Cellular automata are one of the classic techniques of deriving algorithmic form, and for good reason – they offer a great return on investment. Spawning complex and unpredictable 2D patterns from simple rules, they are the type of system that many programmers play around with when first investigating computational emergence. While many artists exploring these methods ultimately ‘graduate,’ and move on and mobilize more sophisticated mathematical systems, several recent works by the UK artist collective Troika convincingly demonstrate how a prolonged investigation into a rudimentary approach can yield rich dividends. This savviness is hardly surprising as Troika’s Eva Rucki, Conny Freyer, and Sebastien Noel fuse conceptual, computational, and commercial (gallery) concerns. Their more recent projects include a selection of drawings and projections at Art Rotterdam and a sculpture that offers meta-commentary on viewing ‘in the round’ at Mexico’s ZONA MARCO. This post will hone in on the subset of their recent works deploying cellular automata and evolutionary algorithms; quite notably they forgo the pixels (and screen-based presentation) you might expect and realize rudimentary computation in plastic and aluminum.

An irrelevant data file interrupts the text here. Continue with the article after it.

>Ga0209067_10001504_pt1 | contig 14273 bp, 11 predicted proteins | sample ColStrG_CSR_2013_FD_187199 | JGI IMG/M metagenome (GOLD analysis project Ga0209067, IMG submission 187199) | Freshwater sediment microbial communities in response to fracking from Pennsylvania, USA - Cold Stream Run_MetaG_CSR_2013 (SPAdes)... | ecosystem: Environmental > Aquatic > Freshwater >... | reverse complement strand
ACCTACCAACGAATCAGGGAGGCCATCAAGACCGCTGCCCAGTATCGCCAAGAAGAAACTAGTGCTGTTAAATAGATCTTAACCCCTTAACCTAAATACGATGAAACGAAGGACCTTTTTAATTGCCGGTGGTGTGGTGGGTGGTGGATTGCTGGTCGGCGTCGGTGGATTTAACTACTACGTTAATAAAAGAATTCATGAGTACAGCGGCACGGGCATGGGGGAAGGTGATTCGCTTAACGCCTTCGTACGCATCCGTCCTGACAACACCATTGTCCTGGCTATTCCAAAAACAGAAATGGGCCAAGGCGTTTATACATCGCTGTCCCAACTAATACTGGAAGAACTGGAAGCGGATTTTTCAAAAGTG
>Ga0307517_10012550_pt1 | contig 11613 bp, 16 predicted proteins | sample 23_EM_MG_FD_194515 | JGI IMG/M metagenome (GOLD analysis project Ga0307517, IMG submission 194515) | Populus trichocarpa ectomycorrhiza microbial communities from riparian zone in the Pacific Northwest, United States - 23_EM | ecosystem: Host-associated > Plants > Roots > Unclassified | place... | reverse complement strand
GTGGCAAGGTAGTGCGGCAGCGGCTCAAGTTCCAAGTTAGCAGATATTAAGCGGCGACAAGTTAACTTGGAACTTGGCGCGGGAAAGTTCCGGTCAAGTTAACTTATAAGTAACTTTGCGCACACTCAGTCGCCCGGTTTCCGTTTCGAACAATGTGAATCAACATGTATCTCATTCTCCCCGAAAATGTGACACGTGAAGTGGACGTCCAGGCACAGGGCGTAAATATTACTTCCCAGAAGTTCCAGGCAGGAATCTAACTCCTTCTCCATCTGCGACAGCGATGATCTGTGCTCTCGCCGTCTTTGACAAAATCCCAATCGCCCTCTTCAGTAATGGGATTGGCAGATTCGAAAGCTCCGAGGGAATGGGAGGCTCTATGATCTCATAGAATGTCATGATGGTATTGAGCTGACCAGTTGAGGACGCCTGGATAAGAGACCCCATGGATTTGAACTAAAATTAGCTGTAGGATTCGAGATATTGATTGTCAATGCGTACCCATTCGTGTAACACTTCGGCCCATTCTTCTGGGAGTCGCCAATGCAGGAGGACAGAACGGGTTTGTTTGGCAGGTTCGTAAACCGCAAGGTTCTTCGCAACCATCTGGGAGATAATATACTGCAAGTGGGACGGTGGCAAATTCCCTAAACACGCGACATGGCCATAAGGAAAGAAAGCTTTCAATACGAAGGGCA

It was at a show quite fittingly titled “The Far side of Reason” at OMR Gallery in Mexico City in 2013 that Troika presented Hierophany, a series of 2D compositions rendering cellular automata with neatly arranged rows and columns of black and white dice. In one image, triangular forms expand and then disintegrate; another reads as pure monochrome noise – a chunkier version of TV snow. Initially rendered on canvases in portrait orientation, these chaotic geometries were explored further in landscape aspect ratios within the complimentary series Calculating the Universe (2014, see the feature image that sits above this post).